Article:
European real estate thunderstorm? Swedish commercial real estate giant SBB downgraded to junk status

Irving Karonen
4 min readMay 16, 2023

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Samhallsbyggnadsbolaget i Norden AB (SBB), one of Sweden’s largest commercial real estate companies, plunged more than 20% during the European stock market session, falling to its lowest level since 2018, having fallen in 14 of the last 15 trading days. There was a small rebound after today’s opening.

SBB’s market capitalization has fallen to less than $1.5 billion from more than $17 billion at the end of 2021, in a historic collapse for its more than 260,000 shareholders.

SBB Announces Suspension of Dividend and Cancellation of Stock Issuance

SBB’s Board of Directors held an emergency meeting. In a statement released at 11 p.m., SBB said market reaction since then has prevented it from proceeding with a placement issue of common shares (D shares) on expected terms, noting that the company is seeking to postpone the dividend payment date to next year’s general meeting. sBB also said it will not issue new Class D shares worth 2.6 billion Swedish kronor ($260 million).

S&P Global Ratings has downgraded SBB’s credit rating to junk status. S&P warned that SBB’s rating could be further downgraded if it “does not have access to sufficient sources of funding in the coming quarters to sustainably support its short-term financial position.

S&P said it no longer believes SBB can meet the threshold for an investment grade rating. The rating downgrade triggers bonds with increasing annual coupons in the company’s existing debt, which increases the company’s costs. This means that the company’s financing costs will increase by 285 million kroner.

The U.S. commercial real estate market has been hit hard by factors such as rising market interest rates so far this year.

Similar to U.S. real estate companies, SBB must roll over $40.8 billion of maturing bonds over the next five years, a quarter of which will mature in 2023. They are considered the “canary in the coal mine” of the European real estate industry, as most of this debt is short-term, floating-rate debt that is particularly vulnerable to interest rate movements.

Analysts at Arctic Securities AS are pleased with SBB’s plans to improve its liquidity position. In an interview with Bloomberg, real estate analyst Michael Johansson said:

The two decisions to suspend the dividend and cancel the D share issuance plan are generally favorable to SBB shareholders.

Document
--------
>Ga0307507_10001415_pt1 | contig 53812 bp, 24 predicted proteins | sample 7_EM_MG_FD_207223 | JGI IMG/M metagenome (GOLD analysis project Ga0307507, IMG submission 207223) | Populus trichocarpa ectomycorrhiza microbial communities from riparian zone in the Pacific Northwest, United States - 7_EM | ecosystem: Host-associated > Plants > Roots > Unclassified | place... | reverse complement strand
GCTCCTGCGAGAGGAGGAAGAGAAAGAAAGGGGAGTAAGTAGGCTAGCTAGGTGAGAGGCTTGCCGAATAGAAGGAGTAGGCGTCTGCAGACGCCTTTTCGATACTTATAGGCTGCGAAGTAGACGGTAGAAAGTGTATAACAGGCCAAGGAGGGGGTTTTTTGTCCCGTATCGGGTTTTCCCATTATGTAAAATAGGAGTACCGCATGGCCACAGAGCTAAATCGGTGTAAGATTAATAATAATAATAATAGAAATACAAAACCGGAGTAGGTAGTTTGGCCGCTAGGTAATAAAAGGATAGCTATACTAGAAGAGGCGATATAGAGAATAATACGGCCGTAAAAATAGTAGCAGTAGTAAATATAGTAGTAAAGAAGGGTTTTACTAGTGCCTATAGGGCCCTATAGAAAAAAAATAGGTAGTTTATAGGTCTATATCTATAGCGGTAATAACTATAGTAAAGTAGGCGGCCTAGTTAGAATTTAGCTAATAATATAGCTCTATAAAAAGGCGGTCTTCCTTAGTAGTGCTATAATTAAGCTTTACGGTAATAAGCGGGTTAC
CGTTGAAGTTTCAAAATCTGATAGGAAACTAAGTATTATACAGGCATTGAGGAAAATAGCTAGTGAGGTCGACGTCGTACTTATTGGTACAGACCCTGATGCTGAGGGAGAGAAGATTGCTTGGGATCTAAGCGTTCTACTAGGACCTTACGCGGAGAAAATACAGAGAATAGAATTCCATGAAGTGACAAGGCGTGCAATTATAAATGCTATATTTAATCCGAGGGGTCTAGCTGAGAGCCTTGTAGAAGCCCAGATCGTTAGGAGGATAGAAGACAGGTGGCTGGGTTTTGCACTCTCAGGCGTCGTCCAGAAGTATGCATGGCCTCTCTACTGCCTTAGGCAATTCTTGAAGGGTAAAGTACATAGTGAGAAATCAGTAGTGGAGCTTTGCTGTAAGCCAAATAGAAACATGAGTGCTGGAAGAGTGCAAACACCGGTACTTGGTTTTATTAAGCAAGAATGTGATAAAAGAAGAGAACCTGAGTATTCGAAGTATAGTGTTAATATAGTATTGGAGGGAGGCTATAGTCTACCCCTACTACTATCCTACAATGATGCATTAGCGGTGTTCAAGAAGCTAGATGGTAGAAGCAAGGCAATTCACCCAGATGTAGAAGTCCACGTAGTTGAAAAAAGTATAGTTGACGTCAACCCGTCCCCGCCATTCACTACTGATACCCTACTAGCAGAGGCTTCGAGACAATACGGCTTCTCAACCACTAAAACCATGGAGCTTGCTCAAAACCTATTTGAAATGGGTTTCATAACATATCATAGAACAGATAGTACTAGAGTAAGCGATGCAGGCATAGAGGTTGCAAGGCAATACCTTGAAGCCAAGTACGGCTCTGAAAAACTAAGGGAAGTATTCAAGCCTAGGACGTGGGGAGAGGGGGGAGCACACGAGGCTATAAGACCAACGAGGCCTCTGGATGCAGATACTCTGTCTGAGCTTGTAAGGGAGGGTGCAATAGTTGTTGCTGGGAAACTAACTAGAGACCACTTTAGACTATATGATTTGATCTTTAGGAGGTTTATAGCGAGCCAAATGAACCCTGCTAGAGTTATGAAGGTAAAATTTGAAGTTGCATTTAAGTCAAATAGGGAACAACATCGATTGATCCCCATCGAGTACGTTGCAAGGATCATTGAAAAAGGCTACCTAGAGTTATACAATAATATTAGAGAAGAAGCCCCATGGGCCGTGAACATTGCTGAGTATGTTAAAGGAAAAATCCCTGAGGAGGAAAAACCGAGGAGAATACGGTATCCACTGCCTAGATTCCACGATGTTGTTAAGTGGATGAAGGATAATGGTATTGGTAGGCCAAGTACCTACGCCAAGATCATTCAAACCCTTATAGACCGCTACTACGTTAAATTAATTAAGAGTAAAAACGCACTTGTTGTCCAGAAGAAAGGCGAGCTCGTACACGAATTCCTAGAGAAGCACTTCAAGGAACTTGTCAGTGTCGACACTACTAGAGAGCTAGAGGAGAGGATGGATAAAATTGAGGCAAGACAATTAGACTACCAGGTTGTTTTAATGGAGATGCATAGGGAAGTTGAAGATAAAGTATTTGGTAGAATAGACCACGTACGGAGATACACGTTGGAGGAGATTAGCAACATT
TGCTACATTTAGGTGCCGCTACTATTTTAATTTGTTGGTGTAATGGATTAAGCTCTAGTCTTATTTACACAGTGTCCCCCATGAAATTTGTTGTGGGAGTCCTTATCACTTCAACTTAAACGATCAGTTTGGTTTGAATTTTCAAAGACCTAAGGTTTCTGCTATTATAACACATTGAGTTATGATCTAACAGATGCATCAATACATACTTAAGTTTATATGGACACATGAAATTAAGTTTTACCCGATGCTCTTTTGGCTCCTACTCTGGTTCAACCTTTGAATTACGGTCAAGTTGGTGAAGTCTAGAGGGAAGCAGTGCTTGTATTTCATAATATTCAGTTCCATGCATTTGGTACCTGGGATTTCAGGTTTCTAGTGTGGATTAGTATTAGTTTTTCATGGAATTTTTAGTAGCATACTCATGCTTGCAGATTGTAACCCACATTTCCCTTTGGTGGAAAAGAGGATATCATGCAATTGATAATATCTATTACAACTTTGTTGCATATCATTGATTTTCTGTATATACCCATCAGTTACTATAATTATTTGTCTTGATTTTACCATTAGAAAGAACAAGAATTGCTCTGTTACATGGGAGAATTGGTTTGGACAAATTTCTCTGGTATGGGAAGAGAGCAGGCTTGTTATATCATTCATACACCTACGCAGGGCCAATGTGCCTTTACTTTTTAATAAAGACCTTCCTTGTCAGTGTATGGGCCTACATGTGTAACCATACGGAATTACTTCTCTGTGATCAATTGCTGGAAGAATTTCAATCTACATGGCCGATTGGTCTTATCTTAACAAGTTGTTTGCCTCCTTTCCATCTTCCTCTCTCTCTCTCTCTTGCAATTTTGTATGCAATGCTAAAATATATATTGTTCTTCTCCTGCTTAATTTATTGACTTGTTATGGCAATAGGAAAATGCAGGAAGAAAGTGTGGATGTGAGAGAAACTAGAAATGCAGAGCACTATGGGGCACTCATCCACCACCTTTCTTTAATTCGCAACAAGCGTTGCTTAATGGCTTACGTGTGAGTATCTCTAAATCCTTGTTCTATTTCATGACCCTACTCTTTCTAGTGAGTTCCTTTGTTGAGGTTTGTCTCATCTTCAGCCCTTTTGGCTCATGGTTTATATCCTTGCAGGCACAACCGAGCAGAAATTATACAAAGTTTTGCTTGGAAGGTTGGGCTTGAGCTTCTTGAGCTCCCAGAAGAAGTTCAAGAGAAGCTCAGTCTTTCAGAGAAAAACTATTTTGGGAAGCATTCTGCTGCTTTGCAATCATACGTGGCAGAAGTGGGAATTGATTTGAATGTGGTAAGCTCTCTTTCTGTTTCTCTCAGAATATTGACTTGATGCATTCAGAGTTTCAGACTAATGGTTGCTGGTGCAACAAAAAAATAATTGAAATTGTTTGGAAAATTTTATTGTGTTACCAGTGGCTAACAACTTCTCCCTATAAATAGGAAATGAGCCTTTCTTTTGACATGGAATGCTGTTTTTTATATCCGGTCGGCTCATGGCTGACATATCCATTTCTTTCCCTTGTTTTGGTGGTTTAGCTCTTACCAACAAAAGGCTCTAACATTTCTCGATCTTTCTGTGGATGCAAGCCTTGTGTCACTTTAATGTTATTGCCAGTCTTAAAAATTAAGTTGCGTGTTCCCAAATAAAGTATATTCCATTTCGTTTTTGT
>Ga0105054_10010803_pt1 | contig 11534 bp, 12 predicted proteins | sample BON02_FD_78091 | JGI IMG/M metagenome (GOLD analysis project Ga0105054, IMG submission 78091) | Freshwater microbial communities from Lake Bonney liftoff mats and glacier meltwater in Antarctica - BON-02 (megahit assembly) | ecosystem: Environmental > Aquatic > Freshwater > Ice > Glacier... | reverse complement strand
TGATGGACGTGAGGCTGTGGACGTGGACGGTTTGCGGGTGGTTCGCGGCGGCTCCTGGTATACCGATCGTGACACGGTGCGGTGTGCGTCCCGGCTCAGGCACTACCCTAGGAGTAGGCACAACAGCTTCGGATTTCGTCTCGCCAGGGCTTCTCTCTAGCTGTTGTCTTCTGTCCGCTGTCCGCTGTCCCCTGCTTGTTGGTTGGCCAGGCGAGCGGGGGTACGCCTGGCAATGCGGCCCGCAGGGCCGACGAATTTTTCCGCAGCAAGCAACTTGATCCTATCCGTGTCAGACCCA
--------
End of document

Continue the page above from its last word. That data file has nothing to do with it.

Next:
The problem for SBB is that the dividend payout was voted at the annual general meeting, so their only option is to suspend it.

Market confidence in SBB sinks

These developments pose serious problems for SBB. SBB is struggling to cope with a debt burden of $8.1 billion amid sharply rising interest rates and ballooning credit spreads. This also reflects the problems facing the broader commercial real estate sector in Sweden.

SBB’s CEO, Ilija Batljan, has repeatedly assured investors that he will act to preserve the company’s credit profile. the majority of SBB’s rental income comes from regulated residential properties in the Nordic region.

Less optimistic than Johansson, Molly Guggenheimer, equity strategist at Danske Bank in Denmark, said, “This will be another downside for the sector, even if SBB’s situation is not directly related to its Swedish peers.” He added that the cancellation of the stock offering illustrates SBB’s current lack of access to capital markets, increasing refinancing risk.

Carnegie downgraded SBB’s rating to “sell” from “hold. Fredric Cyon, an analyst at the agency, said downside risks remain high and companies need to take action to improve their balance sheets: “Further asset sales are an option, but we doubt this will be enough to restore investor confidence.” He lowered his target price for SBB shares from SEK 13 to SEK 7.

The real estate crisis continues to spread

SBB’s plunge hit European real estate stocks hard on the same day, with the sector down 3.2%, led by Swedish companies: Sagax fell 7.8%, Balder fell 7.6%, Wallenstam fell 5.9%; other European real estate stocks such as Kojamo fell 5.3%, Aroundtown fell 5.1%, Safestore fell 5 per cent. These hard-hit stocks had a small rebound after Wednesday’s opening bell.
This comes after the U.S. commercial real estate market also took a major hit. More and more Wall Street analysts are beginning to suggest that commercial real estate will become a “time bomb” for the U.S. economy, which concerns not only large and small banks, but also the broader U.S. economy, and once the commercial real estate thunderstorm, followed by the likely Fed’s QE again.

In fact, the problems in the Swedish housing market are not only disturbed by the crisis abroad either.

Swedish house prices rose rapidly in 2021 and early 2022, but housing costs have been on a steady downward trajectory since July 2022. Swedish house prices have actually fallen 15% from their 2022 peak, making it one of the worst real estate markets in the world and exacerbating the broader challenges facing the real estate sector. With banks tightening lending and the bond market virtually closed to lower-rated issuers, there are few financing options available.

Nordic United Bank expects Sweden to start construction of 22,500 homes this year, less than half of last year’s starts and down 67 per cent from 2021. According to the Nordic United Bank, this is a major factor in Sweden’s projected 1.2 per cent contraction in economic output in 2023, as the direct impact of the decline in residential construction is close to 1 percentage point.

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Irving Karonen

Web3 enthusiast, Entrepreneur, Scientist, and Financial Engineer. Sharing Frontlines of Innovation and Investments. Biz: irving.karonen@gmail.com